Hello, my name is Ben. I am a 14 year old high school freshman. I was diagnosed with Hypertrophic Cardiomyopathy, or HCM in the summer of 2014. Throughout my life, I have been heavily involved in sports. I played baseball, soccer, track, and my favorite, hockey. When I was born, I had two small holes in my heart. Neither were life threatening, but the doctors needed to keep an eye on them. I have basically gone to my heart doctor at least every year since I was born. When I was eleven, my doctors gave me great news. I was told that both holes in my heart had fully closed. I was told to follow-up in one year just to be safe.
The following year I returned to my cardiologist for a routine EKG and echocardiogram. My parents and I were completely shocked when the doctor informed us that a potential new problem was detected – my heart muscle was growing too big and too fast. I was sent into Boston for a cardiac MRI. I was frustrated that I needed to go through it. A few days later my doctor called with my test results and I was officially diagnosed with Hypertrophic Cardiomyopathy. Because of my diagnosis, I needed to make some changes that would change my life forever. I needed to stop playing hockey, track, and anything that causes my heart to work hard for an extended period of time. My world of sports seemed over, but I never wanted to give up.
I remember sitting outside when my mom told me the news that I had HCM. I was sad that I had to stop playing competitive hockey. I was mad that I had to give up some of the things I loved. In that difficult moment my parents encouraged me to focus on all the things that I can do and not the few things I can’t. I spent most of that summer listening to music and teaching myself to play guitar. Music has become my new passion. I write music and play acoustic and electric guitar. I’ve started a band with my brother and a couple friends from school.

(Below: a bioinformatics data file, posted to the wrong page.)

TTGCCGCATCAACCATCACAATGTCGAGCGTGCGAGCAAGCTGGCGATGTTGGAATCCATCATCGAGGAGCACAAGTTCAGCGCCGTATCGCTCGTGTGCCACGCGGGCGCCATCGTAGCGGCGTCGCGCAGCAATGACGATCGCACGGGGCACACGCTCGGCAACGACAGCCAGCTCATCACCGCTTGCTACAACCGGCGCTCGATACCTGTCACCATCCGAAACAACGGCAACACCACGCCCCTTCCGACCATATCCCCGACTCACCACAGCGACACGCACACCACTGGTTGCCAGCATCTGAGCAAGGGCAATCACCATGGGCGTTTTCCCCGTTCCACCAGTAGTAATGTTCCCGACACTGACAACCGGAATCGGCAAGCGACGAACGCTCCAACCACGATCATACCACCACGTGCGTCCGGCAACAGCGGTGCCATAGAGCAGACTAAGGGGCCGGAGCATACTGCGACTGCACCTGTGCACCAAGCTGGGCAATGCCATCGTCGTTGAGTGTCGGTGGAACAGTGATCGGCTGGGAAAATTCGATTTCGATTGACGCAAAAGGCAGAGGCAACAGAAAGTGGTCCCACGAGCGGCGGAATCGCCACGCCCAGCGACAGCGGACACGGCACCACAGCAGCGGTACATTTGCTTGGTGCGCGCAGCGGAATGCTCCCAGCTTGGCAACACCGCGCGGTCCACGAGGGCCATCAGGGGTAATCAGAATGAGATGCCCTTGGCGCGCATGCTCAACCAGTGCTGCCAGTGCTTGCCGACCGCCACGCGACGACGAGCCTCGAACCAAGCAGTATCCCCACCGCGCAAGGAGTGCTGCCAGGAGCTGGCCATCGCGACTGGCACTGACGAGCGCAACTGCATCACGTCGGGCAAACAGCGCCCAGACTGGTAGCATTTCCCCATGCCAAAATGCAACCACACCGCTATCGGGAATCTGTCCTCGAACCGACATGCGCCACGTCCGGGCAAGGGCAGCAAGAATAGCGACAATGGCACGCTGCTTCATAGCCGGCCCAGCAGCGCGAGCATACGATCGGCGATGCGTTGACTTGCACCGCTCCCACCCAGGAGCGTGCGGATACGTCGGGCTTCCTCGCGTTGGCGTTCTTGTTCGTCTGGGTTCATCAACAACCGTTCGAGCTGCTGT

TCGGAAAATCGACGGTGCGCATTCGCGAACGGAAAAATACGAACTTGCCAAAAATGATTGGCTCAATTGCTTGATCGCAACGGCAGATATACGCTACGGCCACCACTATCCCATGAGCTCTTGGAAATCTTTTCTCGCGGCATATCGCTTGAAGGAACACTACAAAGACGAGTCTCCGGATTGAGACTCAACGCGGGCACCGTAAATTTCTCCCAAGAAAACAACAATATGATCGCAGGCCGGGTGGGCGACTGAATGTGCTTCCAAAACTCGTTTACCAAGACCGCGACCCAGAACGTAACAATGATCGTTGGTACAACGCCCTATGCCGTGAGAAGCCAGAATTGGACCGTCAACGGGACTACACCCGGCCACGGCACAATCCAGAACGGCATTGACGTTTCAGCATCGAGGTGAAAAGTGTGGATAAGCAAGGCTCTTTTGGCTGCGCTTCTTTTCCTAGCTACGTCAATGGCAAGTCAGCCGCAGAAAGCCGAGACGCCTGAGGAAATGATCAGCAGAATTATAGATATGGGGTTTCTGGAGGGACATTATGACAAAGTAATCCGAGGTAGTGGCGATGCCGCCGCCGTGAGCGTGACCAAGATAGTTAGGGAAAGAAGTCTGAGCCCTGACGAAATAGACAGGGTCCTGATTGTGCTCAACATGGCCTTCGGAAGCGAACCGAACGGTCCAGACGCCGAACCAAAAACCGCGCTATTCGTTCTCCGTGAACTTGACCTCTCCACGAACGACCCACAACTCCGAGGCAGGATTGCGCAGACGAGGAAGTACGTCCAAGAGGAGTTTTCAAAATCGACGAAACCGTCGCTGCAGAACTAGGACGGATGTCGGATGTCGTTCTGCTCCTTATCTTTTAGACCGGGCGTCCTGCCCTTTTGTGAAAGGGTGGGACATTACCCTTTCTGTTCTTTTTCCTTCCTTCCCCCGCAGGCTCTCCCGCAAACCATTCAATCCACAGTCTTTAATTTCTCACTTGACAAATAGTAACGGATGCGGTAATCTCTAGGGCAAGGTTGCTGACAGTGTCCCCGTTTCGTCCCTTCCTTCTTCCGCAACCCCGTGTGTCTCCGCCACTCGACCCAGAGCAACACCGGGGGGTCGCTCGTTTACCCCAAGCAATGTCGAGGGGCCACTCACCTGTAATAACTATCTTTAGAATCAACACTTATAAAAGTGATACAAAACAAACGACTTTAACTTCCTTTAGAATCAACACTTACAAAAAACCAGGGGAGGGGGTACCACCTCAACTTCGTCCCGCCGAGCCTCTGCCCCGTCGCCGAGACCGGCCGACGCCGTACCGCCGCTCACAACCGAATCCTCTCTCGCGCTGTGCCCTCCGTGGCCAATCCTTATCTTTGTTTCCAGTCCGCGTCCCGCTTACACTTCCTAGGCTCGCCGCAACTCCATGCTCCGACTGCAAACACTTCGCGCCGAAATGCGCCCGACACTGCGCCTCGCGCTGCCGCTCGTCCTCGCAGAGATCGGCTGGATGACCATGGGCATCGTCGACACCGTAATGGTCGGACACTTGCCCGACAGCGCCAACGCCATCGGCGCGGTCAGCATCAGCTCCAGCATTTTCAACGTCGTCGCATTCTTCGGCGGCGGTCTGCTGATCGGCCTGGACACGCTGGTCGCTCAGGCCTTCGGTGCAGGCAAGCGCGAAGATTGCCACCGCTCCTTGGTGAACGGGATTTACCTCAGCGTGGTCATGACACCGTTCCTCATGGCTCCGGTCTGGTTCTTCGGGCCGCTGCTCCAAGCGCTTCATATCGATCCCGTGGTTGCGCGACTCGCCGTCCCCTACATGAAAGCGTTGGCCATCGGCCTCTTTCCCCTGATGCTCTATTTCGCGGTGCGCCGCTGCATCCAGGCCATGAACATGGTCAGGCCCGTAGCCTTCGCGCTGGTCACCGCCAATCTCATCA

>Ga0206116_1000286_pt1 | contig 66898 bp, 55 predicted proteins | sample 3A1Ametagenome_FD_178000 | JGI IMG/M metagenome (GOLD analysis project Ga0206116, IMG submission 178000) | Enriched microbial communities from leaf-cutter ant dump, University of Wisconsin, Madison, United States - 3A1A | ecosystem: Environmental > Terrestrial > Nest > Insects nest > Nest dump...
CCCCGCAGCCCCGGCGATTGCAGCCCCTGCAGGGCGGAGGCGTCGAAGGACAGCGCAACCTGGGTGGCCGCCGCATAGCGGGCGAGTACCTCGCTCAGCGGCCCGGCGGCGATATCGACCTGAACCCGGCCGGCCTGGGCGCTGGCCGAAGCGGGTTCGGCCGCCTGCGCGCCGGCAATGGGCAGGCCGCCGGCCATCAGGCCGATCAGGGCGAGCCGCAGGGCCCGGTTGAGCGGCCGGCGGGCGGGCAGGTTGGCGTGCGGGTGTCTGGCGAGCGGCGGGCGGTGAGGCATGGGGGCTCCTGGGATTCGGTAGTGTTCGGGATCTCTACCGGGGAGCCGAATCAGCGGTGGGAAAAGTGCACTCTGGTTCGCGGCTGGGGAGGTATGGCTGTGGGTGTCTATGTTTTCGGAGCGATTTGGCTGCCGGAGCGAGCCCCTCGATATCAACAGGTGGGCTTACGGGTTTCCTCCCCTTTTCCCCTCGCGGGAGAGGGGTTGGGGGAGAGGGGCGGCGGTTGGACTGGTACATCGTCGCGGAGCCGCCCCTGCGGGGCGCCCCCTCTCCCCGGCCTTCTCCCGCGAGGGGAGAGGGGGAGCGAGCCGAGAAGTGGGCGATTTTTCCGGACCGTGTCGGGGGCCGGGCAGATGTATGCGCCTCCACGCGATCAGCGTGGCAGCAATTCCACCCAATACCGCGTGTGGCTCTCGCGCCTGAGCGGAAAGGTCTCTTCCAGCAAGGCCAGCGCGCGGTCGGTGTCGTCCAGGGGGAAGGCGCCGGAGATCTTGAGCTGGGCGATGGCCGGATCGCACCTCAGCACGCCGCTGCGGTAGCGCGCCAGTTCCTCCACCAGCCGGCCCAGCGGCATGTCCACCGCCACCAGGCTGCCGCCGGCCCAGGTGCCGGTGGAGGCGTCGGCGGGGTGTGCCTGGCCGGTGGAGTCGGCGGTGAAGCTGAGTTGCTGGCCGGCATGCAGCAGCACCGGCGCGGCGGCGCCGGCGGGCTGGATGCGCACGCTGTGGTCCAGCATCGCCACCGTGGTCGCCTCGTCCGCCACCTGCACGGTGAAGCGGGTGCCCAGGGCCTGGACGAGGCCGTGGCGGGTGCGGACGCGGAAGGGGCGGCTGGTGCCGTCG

I still enjoy sports, but I participate in a different way. I wear a Fitbit that tracks my heartrate so I can play and be safe. When I play sports now, I sometimes think about my condition and the increased risks I face. I am thankful that I can still play soccer goalie for my club team and run around with my friends. The most valuable thing I have learned throughout my experience is to always look on the bright side and don’t focus on the negative.